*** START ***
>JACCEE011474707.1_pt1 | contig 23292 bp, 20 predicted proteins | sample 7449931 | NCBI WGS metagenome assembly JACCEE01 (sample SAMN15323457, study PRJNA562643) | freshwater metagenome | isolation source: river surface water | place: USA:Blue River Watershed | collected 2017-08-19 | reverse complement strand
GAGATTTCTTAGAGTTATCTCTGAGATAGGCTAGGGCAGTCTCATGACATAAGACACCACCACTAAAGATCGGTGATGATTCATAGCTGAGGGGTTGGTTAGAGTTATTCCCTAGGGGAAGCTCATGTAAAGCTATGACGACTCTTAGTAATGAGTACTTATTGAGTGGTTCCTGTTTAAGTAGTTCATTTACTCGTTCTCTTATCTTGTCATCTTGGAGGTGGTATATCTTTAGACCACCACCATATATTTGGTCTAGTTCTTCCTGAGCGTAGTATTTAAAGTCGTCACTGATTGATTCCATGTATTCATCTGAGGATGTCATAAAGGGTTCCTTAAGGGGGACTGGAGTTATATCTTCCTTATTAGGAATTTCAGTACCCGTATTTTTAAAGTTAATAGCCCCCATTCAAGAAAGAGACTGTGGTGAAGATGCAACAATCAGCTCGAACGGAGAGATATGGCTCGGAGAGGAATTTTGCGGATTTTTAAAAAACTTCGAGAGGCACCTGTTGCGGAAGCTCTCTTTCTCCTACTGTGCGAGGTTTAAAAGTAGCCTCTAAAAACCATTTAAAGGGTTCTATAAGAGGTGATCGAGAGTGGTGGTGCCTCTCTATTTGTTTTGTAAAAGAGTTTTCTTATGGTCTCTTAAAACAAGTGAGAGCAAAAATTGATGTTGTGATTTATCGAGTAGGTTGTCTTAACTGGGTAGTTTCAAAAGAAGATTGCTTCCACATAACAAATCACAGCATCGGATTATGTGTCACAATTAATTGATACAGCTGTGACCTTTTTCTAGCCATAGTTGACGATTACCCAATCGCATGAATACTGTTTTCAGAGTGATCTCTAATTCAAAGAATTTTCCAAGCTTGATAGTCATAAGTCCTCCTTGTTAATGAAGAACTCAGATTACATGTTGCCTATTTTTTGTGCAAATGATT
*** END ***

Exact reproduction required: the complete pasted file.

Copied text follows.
>JACCEE011474707.1_pt1 | contig 23292 bp, 20 predicted proteins | sample 7449931 | NCBI WGS metagenome assembly JACCEE01 (sample SAMN15323457, study PRJNA562643) | freshwater metagenome | isolation source: river surface water | place: USA:Blue River Watershed | collected 2017-08-19 | reverse complement strand
GAGATTTCTTAGAGTTATCTCTGAGATAGGCTAGGGCAGTCTCATGACATAAGACACCACCACTAAAGATCGGTGATGATTCATAGCTGAGGGGTTGGTTAGAGTTATTCCCTAGGGGAAGCTCATGTAAAGCTATGACGACTCTTAGTAATGAGTACTTATTGAGTGGTTCCTGTTTAAGTAGTTCATTTACTCGTTCTCTTATCTTGTCATCTTGGAGGTGGTATATCTTTAGACCACCACCATATATTTGGTCTAGTTCTTCCTGAGCGTAGTATTTAAAGTCGTCACTGATTGATTCCATGTATTCATCTGAGGATGTCATAAAGGGTTCCTTAAGGGGGACTGGAGTTATATCTTCCTTATTAGGAATTTCAGTACCCGTATTTTTAAAGTTAATAGCCCCCATTCAAGAAAGAGACTGTGGTGAAGATGCAACAATCAGCTCGAACGGAGAGATATGGCTCGGAGAGGAATTTTGCGGATTTTTAAAAAACTTCGAGAGGCACCTGTTGCGGAAGCTCTCTTTCTCCTACTGTGCGAGGTTTAAAAGTAGCCTCTAAAAACCATTTAAAGGGTTCTATAAGAGGTGATCGAGAGTGGTGGTGCCTCTCTATTTGTTTTGTAAAAGAGTTTTCTTATGGTCTCTTAAAACAAGTGAGAGCAAAAATTGATGTTGTGATTTATCGAGTAGGTTGTCTTAACTGGGTAGTTTCAAAAGAAGATTGCTTCCACATAACAAATCACAGCATCGGATTATGTGTCACAATTAATTGATACAGCTGTGACCTTTTTCTAGCCATAGTTGACGATTACCCAATCGCATGAATACTGTTTTCAGAGTGATCTCTAATTCAAAGAATTTTCCAAGCTTGATAGTCATAAGTCCTCCTTGTTAATGAAGAACTCAGATTACATGTTGCCTATTTTTTGTGCAAATGATT